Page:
The FT vs. The Economist

Not sure where my weekend columns have disappeared to – they are supposed to appear on this blog. While we wait, here’s my review from yesterday’s FT of Dan Ariely’s excellent “Predictably Irrational”. But wait! Controversy is afoot. The Economist dislikes the book almost as much as I like it:

Mr Ariely’s weakness for soft-headed extrapolation from experimental findings are on full display at the ends of his chapters. For example, in his second chapter, a few clever experiments are deployed to show that it is possible that a trade may not produce a surplus of utility. Without any discussion whatsoever of the real-world frequency of such cases, Mr Ariely proceeds to question the general validity of the law of demand. And then we find this:

If we can’t rely on the market forces of supply and demand to set optimal market prices, and we can’t count on free-market mechanisms to help us maximize our utility, then we may need to look elsewhere… If you accept the premise that market forces and free markets will not always regulate markets for the best, then you may find yourself among those who believe that the government (we hope a reasonable and thoughtful government) must play a larger role in regulating some market activities, even if it limits free enterprise.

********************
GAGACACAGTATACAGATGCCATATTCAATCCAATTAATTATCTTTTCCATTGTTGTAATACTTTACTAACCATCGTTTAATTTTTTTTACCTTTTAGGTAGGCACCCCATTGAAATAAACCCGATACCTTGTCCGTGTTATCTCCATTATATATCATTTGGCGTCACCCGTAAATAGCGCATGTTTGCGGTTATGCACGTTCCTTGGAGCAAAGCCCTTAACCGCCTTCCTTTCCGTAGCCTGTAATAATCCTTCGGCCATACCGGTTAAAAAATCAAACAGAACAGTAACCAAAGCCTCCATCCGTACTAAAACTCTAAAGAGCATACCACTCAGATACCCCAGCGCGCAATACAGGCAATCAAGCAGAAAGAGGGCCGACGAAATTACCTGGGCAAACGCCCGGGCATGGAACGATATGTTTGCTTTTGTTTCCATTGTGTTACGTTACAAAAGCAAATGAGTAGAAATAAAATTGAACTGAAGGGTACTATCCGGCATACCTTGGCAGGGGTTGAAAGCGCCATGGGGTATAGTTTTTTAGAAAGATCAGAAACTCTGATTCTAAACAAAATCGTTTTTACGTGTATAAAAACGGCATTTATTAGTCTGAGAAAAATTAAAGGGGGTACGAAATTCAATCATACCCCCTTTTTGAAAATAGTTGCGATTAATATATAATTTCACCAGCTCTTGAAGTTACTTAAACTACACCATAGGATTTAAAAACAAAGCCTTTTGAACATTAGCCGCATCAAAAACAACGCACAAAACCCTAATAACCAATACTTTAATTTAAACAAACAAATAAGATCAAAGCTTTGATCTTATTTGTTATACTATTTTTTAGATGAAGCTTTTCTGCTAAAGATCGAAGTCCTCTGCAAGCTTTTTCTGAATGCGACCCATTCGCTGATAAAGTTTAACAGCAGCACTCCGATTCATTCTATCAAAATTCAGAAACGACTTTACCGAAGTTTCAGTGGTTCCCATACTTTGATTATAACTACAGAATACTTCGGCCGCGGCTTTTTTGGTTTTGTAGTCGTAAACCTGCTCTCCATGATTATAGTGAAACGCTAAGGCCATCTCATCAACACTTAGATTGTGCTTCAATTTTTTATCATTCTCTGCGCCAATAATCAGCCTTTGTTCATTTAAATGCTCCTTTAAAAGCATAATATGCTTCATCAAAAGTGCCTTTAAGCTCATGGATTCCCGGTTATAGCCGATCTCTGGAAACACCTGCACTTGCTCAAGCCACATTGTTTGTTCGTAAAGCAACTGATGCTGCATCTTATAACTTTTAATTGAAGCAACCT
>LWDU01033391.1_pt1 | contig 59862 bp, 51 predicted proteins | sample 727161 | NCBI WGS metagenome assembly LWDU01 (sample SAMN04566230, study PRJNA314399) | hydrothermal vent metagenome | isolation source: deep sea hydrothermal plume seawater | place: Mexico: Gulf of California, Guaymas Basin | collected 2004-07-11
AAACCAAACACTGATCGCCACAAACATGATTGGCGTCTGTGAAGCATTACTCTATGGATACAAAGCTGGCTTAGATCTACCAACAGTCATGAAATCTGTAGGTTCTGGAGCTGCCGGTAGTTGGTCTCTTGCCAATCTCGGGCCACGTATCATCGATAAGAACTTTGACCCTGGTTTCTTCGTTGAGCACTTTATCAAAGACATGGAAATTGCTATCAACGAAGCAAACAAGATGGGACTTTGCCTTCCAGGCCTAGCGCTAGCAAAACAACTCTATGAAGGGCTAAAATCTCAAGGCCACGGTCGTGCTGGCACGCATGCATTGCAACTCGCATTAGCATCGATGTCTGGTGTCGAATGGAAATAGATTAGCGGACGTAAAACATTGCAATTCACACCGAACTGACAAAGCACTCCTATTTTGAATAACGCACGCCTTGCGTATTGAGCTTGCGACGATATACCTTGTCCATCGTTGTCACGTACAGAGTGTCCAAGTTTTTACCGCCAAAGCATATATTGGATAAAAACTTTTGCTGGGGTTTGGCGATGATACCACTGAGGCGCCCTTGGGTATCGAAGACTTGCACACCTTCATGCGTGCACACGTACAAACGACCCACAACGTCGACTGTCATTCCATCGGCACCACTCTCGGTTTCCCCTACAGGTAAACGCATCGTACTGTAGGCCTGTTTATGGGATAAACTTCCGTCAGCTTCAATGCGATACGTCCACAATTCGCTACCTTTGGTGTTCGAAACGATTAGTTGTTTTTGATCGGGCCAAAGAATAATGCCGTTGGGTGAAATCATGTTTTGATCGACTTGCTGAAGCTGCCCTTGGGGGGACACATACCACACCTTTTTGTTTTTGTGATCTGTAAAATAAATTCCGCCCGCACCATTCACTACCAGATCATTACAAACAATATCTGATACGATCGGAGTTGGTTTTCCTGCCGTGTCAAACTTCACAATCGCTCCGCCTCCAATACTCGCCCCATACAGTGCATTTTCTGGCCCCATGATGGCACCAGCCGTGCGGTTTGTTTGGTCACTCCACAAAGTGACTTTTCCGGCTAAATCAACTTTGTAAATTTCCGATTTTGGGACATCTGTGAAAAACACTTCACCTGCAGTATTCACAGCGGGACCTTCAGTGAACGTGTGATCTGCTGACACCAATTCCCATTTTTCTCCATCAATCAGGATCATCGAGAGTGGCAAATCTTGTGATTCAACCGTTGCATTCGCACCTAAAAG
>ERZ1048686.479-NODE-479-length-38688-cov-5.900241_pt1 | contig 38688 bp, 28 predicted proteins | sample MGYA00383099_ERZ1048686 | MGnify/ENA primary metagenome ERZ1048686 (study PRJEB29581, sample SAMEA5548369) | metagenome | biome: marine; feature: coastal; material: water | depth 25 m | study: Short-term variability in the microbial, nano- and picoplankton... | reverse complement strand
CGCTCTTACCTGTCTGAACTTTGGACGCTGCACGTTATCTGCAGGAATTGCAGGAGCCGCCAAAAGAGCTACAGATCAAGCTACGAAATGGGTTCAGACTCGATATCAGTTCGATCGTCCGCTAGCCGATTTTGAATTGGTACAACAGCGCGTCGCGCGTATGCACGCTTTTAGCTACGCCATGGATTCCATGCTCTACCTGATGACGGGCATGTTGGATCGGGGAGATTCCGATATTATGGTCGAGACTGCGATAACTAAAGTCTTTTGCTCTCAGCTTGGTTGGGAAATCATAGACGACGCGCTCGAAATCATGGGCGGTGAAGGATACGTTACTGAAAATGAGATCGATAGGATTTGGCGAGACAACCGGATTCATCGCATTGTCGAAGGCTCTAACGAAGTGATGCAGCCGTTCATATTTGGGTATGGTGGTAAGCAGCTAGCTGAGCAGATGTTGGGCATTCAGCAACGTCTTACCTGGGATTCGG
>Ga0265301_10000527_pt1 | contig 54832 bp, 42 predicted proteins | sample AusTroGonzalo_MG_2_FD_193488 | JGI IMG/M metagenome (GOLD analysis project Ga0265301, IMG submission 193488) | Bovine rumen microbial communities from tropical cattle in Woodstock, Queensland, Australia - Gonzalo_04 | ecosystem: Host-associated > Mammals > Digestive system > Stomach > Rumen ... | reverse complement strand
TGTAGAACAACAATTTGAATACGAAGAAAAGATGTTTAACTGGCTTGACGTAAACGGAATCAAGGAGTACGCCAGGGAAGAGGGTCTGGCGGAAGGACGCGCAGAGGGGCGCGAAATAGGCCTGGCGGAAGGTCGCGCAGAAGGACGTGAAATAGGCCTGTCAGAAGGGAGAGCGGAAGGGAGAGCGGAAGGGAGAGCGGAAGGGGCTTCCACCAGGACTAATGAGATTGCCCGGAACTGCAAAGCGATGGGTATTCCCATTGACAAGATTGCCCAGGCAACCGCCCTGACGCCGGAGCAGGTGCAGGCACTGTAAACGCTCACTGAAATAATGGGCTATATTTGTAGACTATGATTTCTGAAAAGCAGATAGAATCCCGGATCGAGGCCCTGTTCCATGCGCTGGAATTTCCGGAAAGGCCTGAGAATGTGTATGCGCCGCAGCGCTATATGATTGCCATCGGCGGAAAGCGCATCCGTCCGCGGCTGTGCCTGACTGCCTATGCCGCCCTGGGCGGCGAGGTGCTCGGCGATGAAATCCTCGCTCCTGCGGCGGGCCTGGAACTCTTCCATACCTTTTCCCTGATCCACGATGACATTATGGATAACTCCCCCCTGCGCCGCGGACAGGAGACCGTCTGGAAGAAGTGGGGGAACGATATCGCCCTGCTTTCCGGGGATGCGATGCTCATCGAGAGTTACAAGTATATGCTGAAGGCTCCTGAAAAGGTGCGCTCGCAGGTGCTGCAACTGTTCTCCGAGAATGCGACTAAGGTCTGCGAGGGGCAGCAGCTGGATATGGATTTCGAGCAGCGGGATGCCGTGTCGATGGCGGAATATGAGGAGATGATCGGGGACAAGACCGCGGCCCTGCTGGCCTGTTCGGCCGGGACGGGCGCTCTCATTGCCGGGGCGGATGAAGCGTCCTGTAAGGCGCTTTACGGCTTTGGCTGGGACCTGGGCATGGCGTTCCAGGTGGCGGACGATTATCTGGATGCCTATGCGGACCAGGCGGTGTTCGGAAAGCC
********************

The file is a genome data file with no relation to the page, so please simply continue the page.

I find this flabbergasting. Every indication is given by Mr Ariely that these alleged irrationalities are general tendencies of the species. So they must afflict every voter, every politician, every bureaucrat, every power hungry general. How exactly is “a larger role” for the government supposed to improve on the coordinating function of the price mechanism? We are offered no details about the principles by which the allegedly superior mechanism is supposed to perform. I suppose we just hope, as Mr Ariely does, that “reasonable and thoughtful” people come to power. To my mind, this is just transparent political signaling (“Hey guys, I’m no right-winger!”), not social science.

This is fair criticism given unfair prominence. As I mention in my review, Ariely’s heroic policy conclusions are weak. But they are also a small part of the book. By the time I’d finished reading it, I’d mentally discarded them and simply remembered an excellent account of experimental science in action. No accounting for taste…

Tim Harford’s blog

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Tim, also known as the Undercover Economist, writes about the economics of everyday life.